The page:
They also discussed a problem with lab results being slow that day, since it was affecting E.D. patient flow. There are separate Lean improvement efforts taking place in the lab.
At the end of the 10-minute standup huddle, the administrative leaders would bring lessons learned back and use that to plan the next huddle.
I asked what the benefits of the huddles were and was told they had “faster problem solving and faster decision making.” The “improvement of communication amongst the leaders” was described as “unbelievable.”
They also include environmental services and other support departments in the huddle. “They feel more a part of the hospital” and they better realize “their importance in helping save lives” and “not just cleaning floors.”
They added that “invisible work now seems more important” and that “everyone is a caregiver” (which is terminology they use at Cleveland Clinic, too).
Their Lean Overview
The lead physician shared a presentation about their Lean journey — at this hospital and at others.
There has been grant funding to help improve hospitals through Lean.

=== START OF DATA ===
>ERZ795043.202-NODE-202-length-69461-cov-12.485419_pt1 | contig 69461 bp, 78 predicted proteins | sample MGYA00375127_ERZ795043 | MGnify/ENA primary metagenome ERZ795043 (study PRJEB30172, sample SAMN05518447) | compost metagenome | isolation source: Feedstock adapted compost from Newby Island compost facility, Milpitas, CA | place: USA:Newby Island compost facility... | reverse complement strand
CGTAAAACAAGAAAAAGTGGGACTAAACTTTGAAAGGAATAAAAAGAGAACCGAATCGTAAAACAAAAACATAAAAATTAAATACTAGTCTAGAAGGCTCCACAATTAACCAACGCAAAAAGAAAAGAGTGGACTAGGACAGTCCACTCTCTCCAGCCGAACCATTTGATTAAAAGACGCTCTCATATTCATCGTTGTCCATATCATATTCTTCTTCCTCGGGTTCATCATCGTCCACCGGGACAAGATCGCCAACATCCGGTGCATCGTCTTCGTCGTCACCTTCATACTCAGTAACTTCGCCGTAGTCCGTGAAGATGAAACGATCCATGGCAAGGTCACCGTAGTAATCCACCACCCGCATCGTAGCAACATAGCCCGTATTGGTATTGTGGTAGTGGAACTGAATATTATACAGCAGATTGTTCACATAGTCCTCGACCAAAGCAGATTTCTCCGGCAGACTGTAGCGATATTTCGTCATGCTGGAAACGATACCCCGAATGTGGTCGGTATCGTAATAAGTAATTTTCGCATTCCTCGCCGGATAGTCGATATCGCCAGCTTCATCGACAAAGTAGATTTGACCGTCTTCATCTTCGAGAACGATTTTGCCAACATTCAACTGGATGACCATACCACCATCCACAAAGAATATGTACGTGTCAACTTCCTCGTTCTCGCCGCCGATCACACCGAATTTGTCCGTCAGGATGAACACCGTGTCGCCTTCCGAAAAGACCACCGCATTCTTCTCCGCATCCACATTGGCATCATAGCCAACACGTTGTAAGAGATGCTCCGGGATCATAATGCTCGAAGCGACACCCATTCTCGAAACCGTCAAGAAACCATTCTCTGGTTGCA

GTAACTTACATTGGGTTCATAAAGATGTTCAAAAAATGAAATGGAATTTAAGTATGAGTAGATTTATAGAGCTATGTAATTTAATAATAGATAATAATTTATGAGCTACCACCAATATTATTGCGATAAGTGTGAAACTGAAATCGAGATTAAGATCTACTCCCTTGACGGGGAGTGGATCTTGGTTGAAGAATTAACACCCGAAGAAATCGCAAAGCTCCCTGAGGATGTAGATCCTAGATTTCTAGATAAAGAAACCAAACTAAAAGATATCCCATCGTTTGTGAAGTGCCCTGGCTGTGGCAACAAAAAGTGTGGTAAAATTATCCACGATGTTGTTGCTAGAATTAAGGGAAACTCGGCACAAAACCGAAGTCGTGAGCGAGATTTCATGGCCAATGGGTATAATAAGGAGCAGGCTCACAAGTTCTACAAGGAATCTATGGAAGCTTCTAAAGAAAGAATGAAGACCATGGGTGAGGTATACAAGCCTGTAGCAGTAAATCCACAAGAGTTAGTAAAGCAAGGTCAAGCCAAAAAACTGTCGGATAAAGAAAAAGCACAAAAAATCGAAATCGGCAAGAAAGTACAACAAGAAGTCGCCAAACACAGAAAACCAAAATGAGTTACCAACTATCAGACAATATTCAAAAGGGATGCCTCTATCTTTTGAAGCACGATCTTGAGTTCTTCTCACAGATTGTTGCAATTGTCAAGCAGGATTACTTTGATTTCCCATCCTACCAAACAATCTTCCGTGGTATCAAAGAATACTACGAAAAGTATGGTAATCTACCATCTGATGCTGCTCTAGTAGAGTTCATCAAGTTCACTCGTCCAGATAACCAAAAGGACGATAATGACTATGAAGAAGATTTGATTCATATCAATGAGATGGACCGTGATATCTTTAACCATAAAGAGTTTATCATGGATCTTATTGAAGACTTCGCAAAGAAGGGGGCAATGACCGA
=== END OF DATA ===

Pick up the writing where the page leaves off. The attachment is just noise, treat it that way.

Their focus is:
Each hospital has a diad of a physician and a Lean specialist. Currently, this Lean E.D. improvement work has taken place (or is underway) at 57 public hospitals across 20 states in Brazil.
They are working to shift from tools to a culture and philosophy. They're incorporating change management and Kaizen-style improvements in addition to the large projects.
“You can't force people to change.”
Amen to that!
In the past, patients in the hallways (waiting for inpatient beds) “was seen as normal” but they worked to “define a new normal.” You have to start with a belief (what's possible?) and have leadership to help make it happen.
Thanks again to Gemba Group and Hospital Mackenzie for hosting me and allowing me to see and learn. It's very inspiring!